Hannover Messe will co-locate with IMTS2018 as Hannover Messe USA. The participation of both IMTS and Hannover Messe will enable the co-located September 2018 trade shows to offer visible evidence of the most recent advances in global industrial technology. An announcement of Hannover Messe’s participation in Chicago and co-location partnership with IMTS2018 was made by Gov. Bruce Rauner on Tuesday, April 24.

Illinois successfully sells general-obligation debt. The sale of $500 million in general-obligation obligations was concluded on Wednesday, April 25. The action “rolled over” existing commitments made by Illinois to maintain its capital infrastructure and conduct other essential long-term elements of public policy. While Illinois’ debt is given a relatively low ranking by international credit-measurement agencies, the obligations continue to be ranked as investment-grade securities. For example, leading bond analytical firm Moody’s Investors Services ranks Illinois general obligation debt at Baa3 with a negative outlook.

In Wednesday’s debt transaction, Illinois and its taxpayers promised to pay a package of yields that scale upwards with the lifespan of each individual packet of bonds sold. The longest-tailed bonds were stamped with an expiration date of 2043 and were sold with a tax-free interest rate of 4.88%. Interest rates on the bond package as a whole averaged 4.55%.

The interest rates of more than 4.5% that Illinois will have to pay are significantly higher than the three-percent-plus rates paid by most public-sector debtors selling tax-exempt fixed-yield securities. Much of the cloud that lies over Illinois’ credit rating and fiscal prospects is driven not by general-obligation debts, such as the instruments sold by Illinois on Wall Street this week, but by other, separate, sets of State commitments relating to unpaid bills and State-managed pensions. While Illinois’ general obligation debt load has remained steady since FY10 at a level that fluctuates between $25 billion and $30 billion, Illinois also has more than $7.3 billion in unpaid bills and more than $130 billion in estimated unfunded pension obligations.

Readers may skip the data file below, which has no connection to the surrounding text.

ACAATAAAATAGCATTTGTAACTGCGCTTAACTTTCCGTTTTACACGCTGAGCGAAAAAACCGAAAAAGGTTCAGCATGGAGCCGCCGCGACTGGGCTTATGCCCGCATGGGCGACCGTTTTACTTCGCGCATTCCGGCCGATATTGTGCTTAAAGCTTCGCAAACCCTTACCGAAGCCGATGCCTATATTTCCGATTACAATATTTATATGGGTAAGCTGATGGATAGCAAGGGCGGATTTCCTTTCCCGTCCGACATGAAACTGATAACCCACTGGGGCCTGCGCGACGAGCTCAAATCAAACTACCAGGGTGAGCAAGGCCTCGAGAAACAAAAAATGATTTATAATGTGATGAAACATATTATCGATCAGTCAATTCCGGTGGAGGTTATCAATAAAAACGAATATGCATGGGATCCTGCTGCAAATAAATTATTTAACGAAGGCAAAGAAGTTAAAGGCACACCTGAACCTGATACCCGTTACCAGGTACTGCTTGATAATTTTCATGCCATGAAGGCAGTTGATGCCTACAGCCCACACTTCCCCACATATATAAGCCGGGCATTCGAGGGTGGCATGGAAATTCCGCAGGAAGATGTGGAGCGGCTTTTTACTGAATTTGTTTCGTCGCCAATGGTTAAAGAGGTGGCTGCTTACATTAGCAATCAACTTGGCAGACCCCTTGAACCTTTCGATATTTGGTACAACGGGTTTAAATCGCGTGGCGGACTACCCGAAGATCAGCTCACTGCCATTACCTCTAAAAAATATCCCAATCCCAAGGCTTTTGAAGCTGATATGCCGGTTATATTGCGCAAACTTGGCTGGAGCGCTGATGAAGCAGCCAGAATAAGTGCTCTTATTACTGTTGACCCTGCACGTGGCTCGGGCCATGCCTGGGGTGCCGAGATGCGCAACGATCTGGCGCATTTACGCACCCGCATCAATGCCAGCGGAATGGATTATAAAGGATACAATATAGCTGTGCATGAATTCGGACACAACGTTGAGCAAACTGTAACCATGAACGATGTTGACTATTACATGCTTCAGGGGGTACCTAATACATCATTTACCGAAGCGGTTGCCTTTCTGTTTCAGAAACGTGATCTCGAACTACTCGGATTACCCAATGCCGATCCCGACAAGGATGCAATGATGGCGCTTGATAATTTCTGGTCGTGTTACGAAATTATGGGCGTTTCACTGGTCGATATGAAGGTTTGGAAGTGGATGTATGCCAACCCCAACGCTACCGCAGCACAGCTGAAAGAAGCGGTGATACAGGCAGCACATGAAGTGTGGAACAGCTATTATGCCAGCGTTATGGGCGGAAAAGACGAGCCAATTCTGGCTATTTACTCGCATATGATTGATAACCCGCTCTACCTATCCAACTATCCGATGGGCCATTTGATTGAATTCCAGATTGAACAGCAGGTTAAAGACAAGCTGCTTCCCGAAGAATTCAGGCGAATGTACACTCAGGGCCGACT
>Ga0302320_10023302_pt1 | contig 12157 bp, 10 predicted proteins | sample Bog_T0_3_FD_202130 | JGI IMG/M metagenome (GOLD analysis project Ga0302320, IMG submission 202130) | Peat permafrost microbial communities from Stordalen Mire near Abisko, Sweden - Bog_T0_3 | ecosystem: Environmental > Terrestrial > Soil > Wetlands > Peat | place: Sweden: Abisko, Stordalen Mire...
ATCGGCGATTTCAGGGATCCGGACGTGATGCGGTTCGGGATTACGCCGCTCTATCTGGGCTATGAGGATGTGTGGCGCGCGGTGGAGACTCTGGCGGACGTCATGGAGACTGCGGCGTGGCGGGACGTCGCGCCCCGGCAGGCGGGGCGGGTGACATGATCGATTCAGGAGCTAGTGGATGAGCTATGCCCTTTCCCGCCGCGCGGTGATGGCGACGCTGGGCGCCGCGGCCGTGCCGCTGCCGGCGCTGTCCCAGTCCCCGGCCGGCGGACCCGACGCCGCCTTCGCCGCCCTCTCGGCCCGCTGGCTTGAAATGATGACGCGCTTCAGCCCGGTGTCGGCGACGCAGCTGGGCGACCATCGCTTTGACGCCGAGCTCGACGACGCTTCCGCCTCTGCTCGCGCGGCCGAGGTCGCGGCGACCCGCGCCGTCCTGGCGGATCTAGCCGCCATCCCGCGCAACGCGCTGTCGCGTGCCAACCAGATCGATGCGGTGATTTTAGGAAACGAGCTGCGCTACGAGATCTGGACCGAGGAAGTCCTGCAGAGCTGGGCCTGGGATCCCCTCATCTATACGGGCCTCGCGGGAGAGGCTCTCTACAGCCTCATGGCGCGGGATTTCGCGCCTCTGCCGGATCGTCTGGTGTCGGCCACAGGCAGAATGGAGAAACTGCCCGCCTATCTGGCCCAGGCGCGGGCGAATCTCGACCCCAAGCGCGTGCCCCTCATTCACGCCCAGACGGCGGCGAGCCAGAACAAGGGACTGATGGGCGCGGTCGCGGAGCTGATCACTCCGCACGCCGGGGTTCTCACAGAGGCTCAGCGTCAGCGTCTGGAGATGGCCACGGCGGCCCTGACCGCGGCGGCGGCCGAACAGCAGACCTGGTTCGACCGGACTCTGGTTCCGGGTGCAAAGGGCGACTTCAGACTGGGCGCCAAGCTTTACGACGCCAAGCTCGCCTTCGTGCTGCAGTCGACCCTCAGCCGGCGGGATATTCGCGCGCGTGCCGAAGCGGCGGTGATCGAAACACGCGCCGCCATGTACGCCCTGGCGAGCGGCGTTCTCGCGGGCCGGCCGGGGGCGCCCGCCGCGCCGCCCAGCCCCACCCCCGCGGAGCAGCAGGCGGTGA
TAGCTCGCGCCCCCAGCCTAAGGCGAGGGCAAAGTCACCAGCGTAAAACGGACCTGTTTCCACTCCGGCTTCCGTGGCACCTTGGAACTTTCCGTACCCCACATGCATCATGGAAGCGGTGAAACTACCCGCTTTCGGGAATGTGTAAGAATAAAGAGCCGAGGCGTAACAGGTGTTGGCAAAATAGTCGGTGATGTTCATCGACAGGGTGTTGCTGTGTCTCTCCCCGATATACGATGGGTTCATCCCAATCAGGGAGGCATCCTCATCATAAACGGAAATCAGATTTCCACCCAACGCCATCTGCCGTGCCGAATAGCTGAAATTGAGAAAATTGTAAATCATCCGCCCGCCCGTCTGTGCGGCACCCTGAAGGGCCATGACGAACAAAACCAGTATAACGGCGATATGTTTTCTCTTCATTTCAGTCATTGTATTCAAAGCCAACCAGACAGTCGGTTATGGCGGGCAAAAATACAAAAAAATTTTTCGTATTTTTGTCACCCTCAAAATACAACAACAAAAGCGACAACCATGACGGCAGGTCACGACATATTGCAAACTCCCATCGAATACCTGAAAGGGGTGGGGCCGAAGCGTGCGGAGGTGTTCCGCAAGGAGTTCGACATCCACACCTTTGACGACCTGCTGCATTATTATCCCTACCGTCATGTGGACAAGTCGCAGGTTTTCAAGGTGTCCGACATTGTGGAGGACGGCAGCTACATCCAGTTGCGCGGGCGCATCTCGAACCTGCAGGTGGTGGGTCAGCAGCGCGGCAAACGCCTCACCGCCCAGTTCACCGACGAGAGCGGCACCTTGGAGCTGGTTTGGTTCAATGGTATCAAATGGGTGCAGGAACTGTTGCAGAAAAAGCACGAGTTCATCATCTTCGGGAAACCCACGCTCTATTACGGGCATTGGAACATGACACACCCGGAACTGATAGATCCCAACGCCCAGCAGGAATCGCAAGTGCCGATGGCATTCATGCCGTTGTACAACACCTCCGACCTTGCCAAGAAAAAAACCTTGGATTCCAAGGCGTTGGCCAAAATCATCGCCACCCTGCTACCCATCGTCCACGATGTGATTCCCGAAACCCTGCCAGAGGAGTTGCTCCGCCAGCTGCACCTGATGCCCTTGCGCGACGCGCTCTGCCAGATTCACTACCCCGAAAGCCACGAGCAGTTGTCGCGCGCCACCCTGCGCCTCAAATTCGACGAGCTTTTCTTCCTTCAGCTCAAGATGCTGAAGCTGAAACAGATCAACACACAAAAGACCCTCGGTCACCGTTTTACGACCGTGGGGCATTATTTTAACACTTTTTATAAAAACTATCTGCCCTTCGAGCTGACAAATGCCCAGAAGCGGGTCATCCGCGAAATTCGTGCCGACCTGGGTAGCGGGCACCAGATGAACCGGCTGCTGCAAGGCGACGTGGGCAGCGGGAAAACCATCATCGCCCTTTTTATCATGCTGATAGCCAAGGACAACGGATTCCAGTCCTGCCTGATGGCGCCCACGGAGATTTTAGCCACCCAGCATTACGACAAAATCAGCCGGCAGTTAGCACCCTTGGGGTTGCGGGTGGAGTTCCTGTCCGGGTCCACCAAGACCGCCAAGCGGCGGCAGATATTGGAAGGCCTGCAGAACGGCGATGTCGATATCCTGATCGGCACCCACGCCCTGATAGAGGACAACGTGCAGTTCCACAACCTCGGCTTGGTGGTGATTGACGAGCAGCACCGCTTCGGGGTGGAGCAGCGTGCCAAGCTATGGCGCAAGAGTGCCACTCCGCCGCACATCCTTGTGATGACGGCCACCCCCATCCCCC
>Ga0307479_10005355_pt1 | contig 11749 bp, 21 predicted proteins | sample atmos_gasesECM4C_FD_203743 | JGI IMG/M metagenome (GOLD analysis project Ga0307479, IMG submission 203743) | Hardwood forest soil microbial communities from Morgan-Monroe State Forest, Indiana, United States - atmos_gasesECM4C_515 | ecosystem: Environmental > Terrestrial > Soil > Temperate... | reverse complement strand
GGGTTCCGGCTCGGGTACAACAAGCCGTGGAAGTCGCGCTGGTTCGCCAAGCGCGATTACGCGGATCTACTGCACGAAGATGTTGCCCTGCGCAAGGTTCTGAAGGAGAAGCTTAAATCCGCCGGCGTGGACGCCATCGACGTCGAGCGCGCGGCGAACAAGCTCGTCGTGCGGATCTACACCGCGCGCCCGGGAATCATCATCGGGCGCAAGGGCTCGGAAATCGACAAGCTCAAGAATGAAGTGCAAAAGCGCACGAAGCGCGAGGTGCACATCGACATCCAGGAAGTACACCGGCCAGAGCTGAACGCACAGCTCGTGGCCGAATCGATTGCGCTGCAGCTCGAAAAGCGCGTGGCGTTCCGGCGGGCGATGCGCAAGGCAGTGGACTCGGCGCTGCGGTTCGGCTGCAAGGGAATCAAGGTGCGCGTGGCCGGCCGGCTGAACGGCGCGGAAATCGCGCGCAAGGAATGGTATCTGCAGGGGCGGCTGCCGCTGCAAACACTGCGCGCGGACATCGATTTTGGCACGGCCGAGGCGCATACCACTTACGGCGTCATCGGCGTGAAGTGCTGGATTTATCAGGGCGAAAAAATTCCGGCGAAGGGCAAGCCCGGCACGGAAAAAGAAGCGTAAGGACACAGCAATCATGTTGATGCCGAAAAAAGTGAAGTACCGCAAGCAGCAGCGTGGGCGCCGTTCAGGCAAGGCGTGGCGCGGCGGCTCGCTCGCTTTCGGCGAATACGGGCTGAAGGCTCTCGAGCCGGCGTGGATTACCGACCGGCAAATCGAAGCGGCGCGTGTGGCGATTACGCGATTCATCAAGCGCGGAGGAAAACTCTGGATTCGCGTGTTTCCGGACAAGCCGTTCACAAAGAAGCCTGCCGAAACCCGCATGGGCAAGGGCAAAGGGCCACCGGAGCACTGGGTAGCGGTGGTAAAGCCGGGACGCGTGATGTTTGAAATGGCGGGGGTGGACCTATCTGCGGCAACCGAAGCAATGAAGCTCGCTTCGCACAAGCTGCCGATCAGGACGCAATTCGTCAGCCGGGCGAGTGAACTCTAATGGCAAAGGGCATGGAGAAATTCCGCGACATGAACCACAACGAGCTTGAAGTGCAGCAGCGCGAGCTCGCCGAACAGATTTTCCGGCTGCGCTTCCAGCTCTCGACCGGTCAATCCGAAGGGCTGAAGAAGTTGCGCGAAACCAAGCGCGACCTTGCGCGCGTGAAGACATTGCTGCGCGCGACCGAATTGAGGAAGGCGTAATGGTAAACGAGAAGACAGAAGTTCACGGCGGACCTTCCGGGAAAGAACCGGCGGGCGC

Veterans to be honored. The Illinois Bicentennial Commission, in cooperation with the Illinois Department of Veterans’ Affairs (IDVA), has announced an initiative to honor selected veterans from throughout Illinois. The “Honor 200” initiative authorizes Illinoisans to nominate a friend or neighbor who is: (a) a veteran of the U.S. armed forces, and (b) exemplifies the meaning of selfless service, courage, and compassion. Illinoisans who want to participate in the selection process are invited to submit nominations to IDVA no later than Tuesday, July 31. The nomination must include the nominee’s DD214 proof of honorable discharge, and should also include a written summary of the nominee’s life achievements. The nomination form contains guidance categories to set forth these achievements, including military service dates and a list of the nominee’s military awards and decorations. The “Honor 200” Illinois veterans will be honored on Illinois’s birthday, December 3, 2018.